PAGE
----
Grammy-nominated singer-songwriter, Madison Cunningham played The State Room this past week on her “All I’ve Ever Known” tour to The State Room in downtown Salt Lake City. When I was invited to cover this concert my initial excitement was related to returning to The State Room. After a long hiatus due to the pandemic, it was so nice to step foot into that venue. I really missed it. It’s one of my favorite venues in Utah and it never suffers from a lack of talent coming through its doors. September 29th was no exception. Madison Cunningham is an artist you should get to know.
As I walked through the poster-lined hallway from the bar and merch area of The State Room to the performance space my excitement grew. Live music is amazing, but live music at The State Room is “amazinger”? You know what I mean. There’s something special about that place and I can’t wait to get to more shows there.
When I showed up to cover the Madison Cunningham concert I fully expected to see an Americana show. After all, Cunningham’s Grammy nom was in the “Best Americana Album” category. But when I think of Americana I’m thinking along the lines of Billy Strings, Trampled By Turtles, Old Crow Medicine show type of Americana. This was not that. I don’t know that I would classify this as Americana. What would I classify Madison Cunningham’s music you ask? Well, I spent the entire show trying to figure that out.
I reached out to Paul Jacobsen of Lower Lights (another excellent American band) and Paul Jacobsen & Madison Arm fame, to ask him this very question. I spotted him at the concert and wondered if he’d have some insight on what genre Cunningham should be listed under. His first response was, “Tough.” Amen to that! “Definitely has a lot of Beatles, Joni (Mitchell), and Rufus Wainwright vibes. Sophisticated Alt-Pop? There it is. Madison Cunningham is a singer-songwriter who makes Sophisticated Alt-Pop. I can get into that. Thanks, Paul!
The first thing I noticed was how smooth Madison Cunningham’s voice was. The subtle groove and the smooth vocals had the crowd bobbing their heads. I could listen to her sing all day. I found myself lost in her voice. I’m a fan of good lyrics and melody, but at times I just sat back and simply enjoyed the sound of her voice.
Madison moved quickly from song to song. The pace of the show was not rushed, but there was no wasted time. I’d say it wasn’t until about song three or four before she addressed the crowd. I really liked that. There are times when a show just doesn’t need a lot of chatter from the artist. The music does the talking. I did enjoy when Cunningham did speak with the audience. She shared how good it felt to be in a room full of people. That sentiment was shared by everyone there.
The second thing that stood out to me was how good Madison Cunningham was on the guitar. Just like her voice, I found myself becoming lost in her fingerwork and skill. Her playing is brilliant yet understated. That could be used to define all of her music. Cunningham’s music has what I call a “Sound Grenade” quality. You hear it in the moment and then after a bit of a delay there’s this, “Wow! What did I just listen to? That was incredible.”.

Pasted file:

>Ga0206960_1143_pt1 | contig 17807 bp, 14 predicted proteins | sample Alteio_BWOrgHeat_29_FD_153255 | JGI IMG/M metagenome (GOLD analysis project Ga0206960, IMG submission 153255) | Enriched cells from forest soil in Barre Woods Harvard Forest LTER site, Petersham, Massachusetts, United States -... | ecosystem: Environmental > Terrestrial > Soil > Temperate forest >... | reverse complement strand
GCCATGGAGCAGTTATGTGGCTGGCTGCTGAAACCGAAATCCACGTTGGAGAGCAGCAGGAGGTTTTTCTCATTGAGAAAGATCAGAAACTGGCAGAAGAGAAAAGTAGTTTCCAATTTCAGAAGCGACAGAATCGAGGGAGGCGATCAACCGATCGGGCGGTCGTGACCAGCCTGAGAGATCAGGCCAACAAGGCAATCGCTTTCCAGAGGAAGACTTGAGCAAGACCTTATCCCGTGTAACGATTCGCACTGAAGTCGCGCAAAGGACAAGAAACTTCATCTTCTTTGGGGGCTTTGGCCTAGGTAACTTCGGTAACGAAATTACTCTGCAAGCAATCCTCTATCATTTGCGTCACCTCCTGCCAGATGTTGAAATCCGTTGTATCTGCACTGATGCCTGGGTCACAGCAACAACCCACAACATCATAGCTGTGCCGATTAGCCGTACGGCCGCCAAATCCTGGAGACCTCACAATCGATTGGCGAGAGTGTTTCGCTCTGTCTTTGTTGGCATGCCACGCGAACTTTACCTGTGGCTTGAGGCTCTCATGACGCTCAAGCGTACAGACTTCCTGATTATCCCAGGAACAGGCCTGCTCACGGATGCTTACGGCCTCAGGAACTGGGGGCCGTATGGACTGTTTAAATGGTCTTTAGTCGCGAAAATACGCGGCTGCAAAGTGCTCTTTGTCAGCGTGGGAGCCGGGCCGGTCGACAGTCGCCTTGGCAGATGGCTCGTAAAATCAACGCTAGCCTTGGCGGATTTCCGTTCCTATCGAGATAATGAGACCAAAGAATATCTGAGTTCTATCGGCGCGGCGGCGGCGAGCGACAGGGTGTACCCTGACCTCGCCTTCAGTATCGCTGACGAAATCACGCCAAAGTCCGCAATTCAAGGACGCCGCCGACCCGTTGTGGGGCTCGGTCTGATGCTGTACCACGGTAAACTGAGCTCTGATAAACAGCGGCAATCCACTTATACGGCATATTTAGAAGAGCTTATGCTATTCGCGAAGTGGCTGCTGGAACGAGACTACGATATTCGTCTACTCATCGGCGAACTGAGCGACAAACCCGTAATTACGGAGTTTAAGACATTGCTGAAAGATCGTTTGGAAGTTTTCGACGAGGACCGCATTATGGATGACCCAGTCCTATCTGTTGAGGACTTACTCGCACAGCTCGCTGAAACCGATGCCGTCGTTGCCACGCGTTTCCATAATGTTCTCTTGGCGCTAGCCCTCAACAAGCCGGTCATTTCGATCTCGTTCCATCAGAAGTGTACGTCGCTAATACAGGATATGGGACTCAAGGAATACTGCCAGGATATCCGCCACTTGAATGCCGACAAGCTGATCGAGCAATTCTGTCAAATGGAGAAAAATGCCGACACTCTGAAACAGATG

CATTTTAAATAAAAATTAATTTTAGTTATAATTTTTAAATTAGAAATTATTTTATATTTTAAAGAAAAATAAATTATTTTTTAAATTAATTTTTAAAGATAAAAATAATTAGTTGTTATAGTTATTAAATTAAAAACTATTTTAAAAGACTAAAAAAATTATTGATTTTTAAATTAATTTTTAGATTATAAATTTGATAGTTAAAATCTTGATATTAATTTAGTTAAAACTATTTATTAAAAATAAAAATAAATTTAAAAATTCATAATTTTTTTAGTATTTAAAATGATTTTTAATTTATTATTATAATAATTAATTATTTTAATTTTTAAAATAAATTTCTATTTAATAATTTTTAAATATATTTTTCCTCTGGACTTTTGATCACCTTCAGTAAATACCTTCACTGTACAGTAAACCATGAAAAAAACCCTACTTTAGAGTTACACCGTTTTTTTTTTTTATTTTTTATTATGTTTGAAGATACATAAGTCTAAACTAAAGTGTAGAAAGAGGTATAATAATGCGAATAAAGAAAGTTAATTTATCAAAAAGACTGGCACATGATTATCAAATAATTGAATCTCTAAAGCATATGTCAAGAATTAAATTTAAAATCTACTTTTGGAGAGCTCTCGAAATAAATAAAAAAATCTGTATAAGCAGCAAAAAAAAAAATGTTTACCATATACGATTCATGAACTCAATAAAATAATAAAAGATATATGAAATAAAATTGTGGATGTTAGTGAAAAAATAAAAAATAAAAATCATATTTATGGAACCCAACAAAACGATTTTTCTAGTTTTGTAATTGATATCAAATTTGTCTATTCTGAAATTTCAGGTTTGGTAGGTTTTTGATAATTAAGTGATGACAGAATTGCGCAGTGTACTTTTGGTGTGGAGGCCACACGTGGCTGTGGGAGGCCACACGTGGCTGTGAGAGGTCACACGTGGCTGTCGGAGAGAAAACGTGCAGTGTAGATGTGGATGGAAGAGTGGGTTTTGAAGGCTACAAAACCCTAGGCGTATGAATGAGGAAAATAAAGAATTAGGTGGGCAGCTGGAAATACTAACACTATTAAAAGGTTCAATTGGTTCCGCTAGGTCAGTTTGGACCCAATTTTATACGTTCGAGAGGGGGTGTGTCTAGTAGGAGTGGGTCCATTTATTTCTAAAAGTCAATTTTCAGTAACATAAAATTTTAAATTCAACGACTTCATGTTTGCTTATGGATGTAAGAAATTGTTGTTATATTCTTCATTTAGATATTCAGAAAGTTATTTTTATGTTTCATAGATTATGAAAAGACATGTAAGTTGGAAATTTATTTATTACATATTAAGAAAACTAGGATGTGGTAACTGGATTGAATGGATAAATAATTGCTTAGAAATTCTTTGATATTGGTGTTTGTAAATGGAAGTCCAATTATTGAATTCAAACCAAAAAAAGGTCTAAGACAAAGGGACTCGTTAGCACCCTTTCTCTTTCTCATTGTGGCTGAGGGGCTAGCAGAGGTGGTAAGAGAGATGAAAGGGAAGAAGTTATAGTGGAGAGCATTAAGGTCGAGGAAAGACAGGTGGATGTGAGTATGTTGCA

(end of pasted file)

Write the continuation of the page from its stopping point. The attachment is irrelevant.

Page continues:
“Pin It Down” was a clear fan favorite. And soon to be fan favorites were the series of new songs Cunningham introduced to her fans. She spoke about having written these songs at home during the pandemic and how it’s a strange place to write music. She was happy to let a live audience hear them finally. “Hospital” was a song I particularly liked. It’s about being cooped up and feeling like she was going insane.
Cunningham performed a cover of Paul McCartney’s “Arrow Right Through Me”. I love when a cover gives you a new twist while still sprinkling in recognizable elements of the original. That’s exactly how this cover was arranged. I’m sure if Cunningham hadn’t mentioned that this was a cover, most people would have thought it was hers. I’m a big Paul McCartney solo and Wings fan. I was delighted to hear this.
As the concert moved along I noticed a large number of fans moving from the seated area to the floor. There was a pocket of people that were so into the show they danced and moved as if they were in a huge arena and the entire place was going nuts. But I got it. The music was infectious, the band was amazing, and the feeling was so good. People just wanted to be closer to where the music was.
My favorite two songs of the night were “Life According to Raechel” and “L.A. Looking Alive”. “…Raechel” I believe is a new song. It’s about Madison Cunningham’s grandmother who passed away before the pandemic began. Cunningham shared that it was the first loss she had felt like that and you could feel it in the song. She performed it alone with an acoustic guitar. It was so beautiful. There was this haunting Surf Rock feel to it. I mentioned before that I love lyrics and melody. This time I was fixated on those. The lyrics are touching and the melody reminiscent of the great Everly Brothers. At times Madison’s voice reminded me of Harriet Wheeler of The Sundays.
Now I’m throwing in all these other artists. “This sounded like this, and this sounded like that.” But really, Madison Cunningham is an impressive artist with a sound all her own. I cannot wait for her to come back to Utah. One day in the future I can see myself at her show in a large venue and I’ll be saying, “Oh Madison Cunningham? I saw her when she played The State Room.”
To listen to Madison Cunningham or to learn more about her go to madisoncunningham.com